Well, today is our last full day here on board the Paul Gauguin. We’re still anchored in the gorgeous embrace of Moorea but, at around five o’clock this evening, we will weigh anchor to make the short, ten mile or so canter back to Papeete, where I’ll be spending the night on board before disembarking tomorrow.
I am going to miss these islands- and this ship- more than I can possibly describe. ‘Dream Trip’ is an over used cliche that I personally detest but, in this case, nothing else will do to describe the deep sense of peace that this part of the world engenders in you. That, combined with the ease of accessibility, the casual, spectacular luxury of the Paul Gauguin herself, and the attentiveness of one of the best crews that I have ever encountered on any ship, all makes this one a very hard act to follow.
Not that I won’t try, mind you. Yep, I’m looking at you, Bermuda….
Highlights of this trip have come and gone like so many muffled drum rolls. Last night’s Polynesian themed dinner in the L’Etoile Restaurant is simply one of the best meals that I have ever eaten anywhere. The lobster was out of this world, and don’t even get me started on how scrumptious Tahitian vanilla actually is.
Our tenders- my preppy little ‘Gauguin Water Beetles’-run with the smoothness and efficiency of a Swiss watch. To be fair, they have now had twenty years to get this right, but the organisation remains impressive for all that.
The Paul Gauguin herself is spotlessly clean, and I mean ‘immaculate’. No sooner does someone get up out of one of the rattan chairs, than a staff member appears to plump the cushions, perking it up ready for the next weary lotus eater to sag into like some broken puppet with it’s strings cut.
I suspect that the sound of a ukulele will haunt me for many a month to come, and at odd, random moments when I least expect it, too. Don’t get me wrong; that’s not a complaint of any sort. It’s just a way of explaining how the sound and the soul of French Polynesia have seeped so deeply into so many of us.
I’ll miss the sense of care and palpable concern that this crew has for the passengers in it’s charge. Like the receptionist who called me back the other day to advise me to take an umbrella ashore, as it looked like it might rain. None fell right then as it happened, but you get the picture. And I’ve seen so many examples of this kind of thing happening all over the ship.
I’ll sure as hell miss those magical evenings spent lounging on the terrace outside La Palette, with the stars twinkling over the darkened, dreamy peaks of Moorea as a brilliant half moon shines down on the waters below us. That warm breeze, the easy manner and sense of elegant fun of my fellow travellers, and their kindness and generosity of spirit. That last remark also applies unreservedly to this splendid, selfless crew.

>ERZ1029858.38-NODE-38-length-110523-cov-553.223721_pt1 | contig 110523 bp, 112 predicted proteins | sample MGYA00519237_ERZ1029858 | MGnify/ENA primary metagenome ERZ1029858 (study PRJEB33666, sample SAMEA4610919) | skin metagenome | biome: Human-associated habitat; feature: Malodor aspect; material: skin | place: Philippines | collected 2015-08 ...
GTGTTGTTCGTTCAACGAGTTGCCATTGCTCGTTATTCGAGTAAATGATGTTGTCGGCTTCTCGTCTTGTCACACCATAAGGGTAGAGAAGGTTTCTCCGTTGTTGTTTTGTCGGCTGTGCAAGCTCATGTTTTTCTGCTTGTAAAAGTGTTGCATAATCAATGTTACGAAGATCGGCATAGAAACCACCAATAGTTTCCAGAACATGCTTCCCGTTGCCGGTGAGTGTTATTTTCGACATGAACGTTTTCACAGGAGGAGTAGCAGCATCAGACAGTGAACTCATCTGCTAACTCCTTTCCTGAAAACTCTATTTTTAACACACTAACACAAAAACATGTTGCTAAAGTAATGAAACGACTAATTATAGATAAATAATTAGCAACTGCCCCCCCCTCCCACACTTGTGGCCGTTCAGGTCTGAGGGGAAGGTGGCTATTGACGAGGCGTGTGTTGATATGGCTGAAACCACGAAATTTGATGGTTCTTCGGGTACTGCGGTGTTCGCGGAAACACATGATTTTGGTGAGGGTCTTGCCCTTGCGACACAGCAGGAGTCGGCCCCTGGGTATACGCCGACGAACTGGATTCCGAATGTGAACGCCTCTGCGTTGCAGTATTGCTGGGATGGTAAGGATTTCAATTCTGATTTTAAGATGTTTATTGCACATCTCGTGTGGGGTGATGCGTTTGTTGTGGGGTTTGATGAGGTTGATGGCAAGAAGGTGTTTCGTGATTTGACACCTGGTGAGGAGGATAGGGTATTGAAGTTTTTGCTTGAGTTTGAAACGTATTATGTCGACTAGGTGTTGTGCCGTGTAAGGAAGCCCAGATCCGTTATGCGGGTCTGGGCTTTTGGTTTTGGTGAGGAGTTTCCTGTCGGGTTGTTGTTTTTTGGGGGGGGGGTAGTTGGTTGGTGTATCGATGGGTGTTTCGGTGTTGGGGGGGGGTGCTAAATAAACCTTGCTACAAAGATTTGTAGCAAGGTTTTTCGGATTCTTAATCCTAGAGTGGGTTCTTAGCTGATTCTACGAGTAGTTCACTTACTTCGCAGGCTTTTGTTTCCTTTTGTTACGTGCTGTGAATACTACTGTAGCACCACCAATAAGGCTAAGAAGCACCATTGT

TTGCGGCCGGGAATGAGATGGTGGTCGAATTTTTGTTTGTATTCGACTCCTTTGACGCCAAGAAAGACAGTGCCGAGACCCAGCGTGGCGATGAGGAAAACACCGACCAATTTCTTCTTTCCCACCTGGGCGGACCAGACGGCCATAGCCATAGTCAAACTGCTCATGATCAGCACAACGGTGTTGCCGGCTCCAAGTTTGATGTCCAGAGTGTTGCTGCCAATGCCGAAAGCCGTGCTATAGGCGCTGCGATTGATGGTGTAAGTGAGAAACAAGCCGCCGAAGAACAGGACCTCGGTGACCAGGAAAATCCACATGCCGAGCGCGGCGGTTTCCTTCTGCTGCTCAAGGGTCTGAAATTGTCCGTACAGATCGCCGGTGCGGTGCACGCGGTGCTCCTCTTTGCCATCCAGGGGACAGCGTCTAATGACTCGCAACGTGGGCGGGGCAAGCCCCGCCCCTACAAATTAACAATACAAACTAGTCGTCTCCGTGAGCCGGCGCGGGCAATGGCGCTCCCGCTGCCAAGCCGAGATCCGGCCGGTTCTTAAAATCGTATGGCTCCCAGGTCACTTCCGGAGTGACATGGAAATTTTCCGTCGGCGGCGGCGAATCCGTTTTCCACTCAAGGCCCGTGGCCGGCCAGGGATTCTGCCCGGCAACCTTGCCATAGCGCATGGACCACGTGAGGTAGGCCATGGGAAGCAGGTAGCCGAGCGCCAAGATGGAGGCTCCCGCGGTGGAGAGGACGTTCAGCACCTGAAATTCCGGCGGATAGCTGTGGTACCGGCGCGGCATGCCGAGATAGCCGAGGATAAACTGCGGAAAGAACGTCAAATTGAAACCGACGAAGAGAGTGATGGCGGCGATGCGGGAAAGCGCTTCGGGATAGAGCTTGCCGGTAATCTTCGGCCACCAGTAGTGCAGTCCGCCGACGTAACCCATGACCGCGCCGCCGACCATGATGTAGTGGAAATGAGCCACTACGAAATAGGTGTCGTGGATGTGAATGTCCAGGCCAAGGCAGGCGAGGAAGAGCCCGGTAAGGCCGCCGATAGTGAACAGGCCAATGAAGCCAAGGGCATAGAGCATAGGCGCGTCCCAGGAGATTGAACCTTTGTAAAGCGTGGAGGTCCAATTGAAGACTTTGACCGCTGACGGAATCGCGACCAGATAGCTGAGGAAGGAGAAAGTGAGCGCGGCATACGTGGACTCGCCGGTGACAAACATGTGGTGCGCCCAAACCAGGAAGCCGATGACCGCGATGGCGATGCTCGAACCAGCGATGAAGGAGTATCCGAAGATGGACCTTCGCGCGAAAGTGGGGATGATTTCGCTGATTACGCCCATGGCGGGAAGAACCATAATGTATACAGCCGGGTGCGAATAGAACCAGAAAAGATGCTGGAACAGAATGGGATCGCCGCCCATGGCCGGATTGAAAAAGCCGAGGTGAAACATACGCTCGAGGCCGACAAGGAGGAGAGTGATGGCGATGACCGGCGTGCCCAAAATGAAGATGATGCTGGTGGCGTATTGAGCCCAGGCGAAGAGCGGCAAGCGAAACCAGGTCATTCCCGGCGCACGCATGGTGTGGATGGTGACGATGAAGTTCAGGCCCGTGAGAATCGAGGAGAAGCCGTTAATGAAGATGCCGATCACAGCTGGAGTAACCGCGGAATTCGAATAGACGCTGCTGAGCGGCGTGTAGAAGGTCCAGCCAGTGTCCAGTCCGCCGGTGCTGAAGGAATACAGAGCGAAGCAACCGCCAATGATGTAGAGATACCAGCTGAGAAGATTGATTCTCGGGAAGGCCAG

Needless to say, there is always at least one unpleasant person aboard any cruise. In our case, it’s an irascible, addled ‘lady’ with a hefty sense of self entitlement. The poor dear seems possessed of the notion that the entire ship is her own, personal fiefdom.
To be fair to her, she may simply be in the last throes of Mad Cow disease, or something similar. In any event, she’s the one person on board that most definitely puts the ‘moo’ into Moorea. Most of us avoid her like the plague, but she has still contrived to make life hell for the crew who, unlike us, do not have that simple luxury of side stepping her.
Obviously, being the professionals that they are, they still treat her with unfailing courtesy. Personally, I’d tie a pork chop to each of her legs, and then tip her overboard for the sharks to play with.
Ah, but such things are like the rain clouds that glower over us for a few moments, only to be replaced by a rainbow. My own, personal rainbow awaits in the seductive little shape of the post breakfast Mimosa that I will shortly be taking on board. Because, while it is almost over for this trip, ‘almost’ is not quite ‘finished’, as it were.
And here, in the charmed universe that is the Paul Gauguin, many of us are still dreaming, wide awake……